TESTING FOOT-AND-MOUTH DISEASE VIRUS (FMDV) VACCINE POTENCY IN GENETICALLY DEFINED CATTLE
Foreign Animal Disease Research
2011 Annual Report
1a.Objectives (from AD-416)
To improve Foot-and-Mouth Disease Virus (FMDV) vaccine potency and duration of immunity, ARS, PIADC and the University of Vermont (UV) will study the cellular immune response to infection and the ability to refine the killed virus vaccine for FMDV or the recombinant empty capsid vaccine. The objective of this agreement is to analyze T cell responses to FMDV infection in swine and cattle.
1b.Approach (from AD-416)
ARS, PIADC in cooperation with the University of Copenhagen is developing state of the art technology for analysis of FMDV vaccine performance in cattle. The product of this collaboration, MHC tetramers for tracking T cell responses to vaccination, will be used to analyze genetically defined cattle. The University of Vermont collaborators maintain a genetically homogenous herd of Holstein cattle that make it possible to use the tetramer technology to analyze the response to vaccination with FMDV new vaccines. ARS, PIADC will collaborate with UV faculty to analyze responses to infection of these cattle with FMDV and mastitis.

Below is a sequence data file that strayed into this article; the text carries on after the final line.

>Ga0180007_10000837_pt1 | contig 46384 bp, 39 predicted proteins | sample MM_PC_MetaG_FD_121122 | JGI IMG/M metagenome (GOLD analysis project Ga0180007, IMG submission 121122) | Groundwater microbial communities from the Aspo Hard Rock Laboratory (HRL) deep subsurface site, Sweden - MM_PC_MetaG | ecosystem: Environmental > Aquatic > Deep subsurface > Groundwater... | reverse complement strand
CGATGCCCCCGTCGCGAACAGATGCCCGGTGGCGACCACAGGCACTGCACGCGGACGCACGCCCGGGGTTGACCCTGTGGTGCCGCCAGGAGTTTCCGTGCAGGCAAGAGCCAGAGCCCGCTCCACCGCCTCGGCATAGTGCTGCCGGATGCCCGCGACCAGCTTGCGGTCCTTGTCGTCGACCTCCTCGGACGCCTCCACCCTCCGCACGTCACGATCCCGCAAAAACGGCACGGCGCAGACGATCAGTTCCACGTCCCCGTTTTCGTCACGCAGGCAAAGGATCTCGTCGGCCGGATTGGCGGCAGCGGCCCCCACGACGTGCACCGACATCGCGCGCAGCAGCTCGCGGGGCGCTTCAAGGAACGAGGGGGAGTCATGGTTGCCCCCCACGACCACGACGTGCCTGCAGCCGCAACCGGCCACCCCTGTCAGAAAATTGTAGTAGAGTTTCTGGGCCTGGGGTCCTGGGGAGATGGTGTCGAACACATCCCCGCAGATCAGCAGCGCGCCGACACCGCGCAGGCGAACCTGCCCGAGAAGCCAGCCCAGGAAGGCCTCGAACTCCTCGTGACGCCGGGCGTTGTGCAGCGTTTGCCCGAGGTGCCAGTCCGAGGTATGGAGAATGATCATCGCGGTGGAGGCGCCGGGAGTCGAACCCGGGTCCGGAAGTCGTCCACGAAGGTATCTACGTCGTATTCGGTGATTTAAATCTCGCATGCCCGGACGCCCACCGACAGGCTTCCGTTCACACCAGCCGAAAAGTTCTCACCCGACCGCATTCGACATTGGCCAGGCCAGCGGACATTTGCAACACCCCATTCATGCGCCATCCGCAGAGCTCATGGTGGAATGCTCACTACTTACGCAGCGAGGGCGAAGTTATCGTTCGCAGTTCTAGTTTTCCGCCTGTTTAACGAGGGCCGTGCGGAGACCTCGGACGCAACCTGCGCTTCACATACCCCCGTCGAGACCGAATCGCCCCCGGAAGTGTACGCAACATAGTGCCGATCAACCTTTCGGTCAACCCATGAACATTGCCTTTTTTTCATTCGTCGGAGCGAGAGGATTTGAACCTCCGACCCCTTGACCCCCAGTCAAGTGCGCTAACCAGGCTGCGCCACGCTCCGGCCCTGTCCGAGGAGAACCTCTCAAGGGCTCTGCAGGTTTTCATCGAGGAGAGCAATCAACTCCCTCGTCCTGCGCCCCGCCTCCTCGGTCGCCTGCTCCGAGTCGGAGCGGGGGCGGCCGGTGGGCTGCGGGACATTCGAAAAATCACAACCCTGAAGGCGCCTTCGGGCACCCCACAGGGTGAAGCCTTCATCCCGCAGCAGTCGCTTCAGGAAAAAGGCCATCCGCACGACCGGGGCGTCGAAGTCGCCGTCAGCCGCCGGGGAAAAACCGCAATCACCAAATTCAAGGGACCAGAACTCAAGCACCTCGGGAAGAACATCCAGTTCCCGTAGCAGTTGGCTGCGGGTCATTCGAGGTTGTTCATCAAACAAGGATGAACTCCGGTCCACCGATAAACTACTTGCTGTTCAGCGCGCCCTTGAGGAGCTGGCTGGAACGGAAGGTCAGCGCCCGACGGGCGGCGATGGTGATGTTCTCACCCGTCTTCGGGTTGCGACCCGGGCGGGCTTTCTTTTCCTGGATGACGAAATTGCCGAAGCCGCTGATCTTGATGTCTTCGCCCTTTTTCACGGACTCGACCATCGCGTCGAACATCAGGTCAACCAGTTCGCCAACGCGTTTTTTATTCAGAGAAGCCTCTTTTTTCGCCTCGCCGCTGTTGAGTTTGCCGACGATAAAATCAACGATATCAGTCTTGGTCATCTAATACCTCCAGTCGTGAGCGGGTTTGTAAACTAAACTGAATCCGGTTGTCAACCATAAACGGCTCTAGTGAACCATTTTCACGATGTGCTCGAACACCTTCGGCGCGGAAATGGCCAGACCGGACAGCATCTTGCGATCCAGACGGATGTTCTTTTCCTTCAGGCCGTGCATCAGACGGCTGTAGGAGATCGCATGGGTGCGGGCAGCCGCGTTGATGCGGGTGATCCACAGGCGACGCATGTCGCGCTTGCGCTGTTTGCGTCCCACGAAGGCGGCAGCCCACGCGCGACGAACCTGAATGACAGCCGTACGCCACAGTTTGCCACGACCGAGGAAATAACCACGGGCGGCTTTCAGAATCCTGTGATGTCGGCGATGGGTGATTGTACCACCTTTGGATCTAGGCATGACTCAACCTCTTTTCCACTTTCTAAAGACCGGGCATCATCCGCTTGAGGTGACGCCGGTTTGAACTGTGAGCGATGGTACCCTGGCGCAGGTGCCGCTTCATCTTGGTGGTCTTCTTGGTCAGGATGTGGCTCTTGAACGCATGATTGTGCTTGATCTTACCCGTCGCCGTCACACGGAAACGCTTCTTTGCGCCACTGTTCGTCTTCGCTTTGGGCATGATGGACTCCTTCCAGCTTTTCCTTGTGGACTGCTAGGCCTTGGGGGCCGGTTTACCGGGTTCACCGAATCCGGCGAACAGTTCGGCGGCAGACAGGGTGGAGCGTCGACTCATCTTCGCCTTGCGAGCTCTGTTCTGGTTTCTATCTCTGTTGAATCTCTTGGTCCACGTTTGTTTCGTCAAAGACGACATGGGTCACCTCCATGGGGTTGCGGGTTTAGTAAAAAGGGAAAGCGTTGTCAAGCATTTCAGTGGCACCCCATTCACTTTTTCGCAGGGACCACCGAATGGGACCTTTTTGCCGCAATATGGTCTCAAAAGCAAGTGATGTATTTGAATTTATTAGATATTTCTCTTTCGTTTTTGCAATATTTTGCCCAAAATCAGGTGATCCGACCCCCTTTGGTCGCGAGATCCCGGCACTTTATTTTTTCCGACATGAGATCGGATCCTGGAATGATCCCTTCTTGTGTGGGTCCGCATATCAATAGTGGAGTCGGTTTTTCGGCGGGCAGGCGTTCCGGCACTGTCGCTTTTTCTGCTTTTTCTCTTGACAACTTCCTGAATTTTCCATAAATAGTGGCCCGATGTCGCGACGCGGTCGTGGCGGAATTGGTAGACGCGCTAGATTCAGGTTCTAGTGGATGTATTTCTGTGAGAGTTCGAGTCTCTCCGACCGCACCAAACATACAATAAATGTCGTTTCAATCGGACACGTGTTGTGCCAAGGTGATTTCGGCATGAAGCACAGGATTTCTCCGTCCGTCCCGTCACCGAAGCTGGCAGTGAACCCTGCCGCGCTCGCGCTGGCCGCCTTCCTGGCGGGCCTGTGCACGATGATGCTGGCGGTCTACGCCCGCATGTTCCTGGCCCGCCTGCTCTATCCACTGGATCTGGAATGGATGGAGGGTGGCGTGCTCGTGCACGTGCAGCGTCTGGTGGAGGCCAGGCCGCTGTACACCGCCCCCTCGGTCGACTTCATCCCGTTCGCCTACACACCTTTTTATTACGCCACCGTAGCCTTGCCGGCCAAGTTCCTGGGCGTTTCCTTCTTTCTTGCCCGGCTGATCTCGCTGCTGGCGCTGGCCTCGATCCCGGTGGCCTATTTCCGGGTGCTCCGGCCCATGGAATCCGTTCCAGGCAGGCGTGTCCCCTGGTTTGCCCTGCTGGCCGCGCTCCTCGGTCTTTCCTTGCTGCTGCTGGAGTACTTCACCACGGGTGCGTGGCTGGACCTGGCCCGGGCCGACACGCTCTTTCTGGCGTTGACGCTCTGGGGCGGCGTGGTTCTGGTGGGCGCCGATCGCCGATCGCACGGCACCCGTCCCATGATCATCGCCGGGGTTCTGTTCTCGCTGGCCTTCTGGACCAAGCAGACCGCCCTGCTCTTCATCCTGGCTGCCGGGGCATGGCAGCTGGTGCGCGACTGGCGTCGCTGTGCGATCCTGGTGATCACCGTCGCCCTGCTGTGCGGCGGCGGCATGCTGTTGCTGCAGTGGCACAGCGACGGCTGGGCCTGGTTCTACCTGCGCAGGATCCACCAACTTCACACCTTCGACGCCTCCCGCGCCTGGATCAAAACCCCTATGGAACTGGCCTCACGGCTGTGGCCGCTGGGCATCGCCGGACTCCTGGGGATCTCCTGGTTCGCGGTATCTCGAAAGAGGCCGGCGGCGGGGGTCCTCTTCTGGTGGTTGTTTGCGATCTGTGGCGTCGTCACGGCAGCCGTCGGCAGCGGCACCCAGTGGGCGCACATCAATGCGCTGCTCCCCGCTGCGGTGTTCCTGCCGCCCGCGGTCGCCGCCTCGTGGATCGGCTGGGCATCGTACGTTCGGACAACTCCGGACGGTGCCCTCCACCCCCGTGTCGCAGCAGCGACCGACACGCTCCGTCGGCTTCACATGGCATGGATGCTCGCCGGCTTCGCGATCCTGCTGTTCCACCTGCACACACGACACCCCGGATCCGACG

1. Whole blood samples were collected from approximately 70 Holstein cattle. A typing system for the MHC Class II developed by colleagues at Washington State University has been applied to all 70 samples. Four BoLA Class II alleles have been shown to be dominant in the herd and expression covers 90% of the animals in the herd. The first Class II protein protein is being synthesized for expression and analysis of peptide binding and, 2. The analysis of BoLA Class I expression in the research herd shows 2 very common alleles, expressed in 37% and 43% of the animals. Further analysis is continuing as assays, for some of the alleles have not been optimized. While the completion of this data set is pending, we have synthesized one of the common dominant BoLA class I proteins and plan to synthesize the second FY 2012.
This collaboration was monitored through email and telephone exchange as well as site visits to ARS, PIADC and the UVM by principal investigators. In addition, UVM scientists were stationed at ARS, PIADC during FY 2011 to work on this collaboration.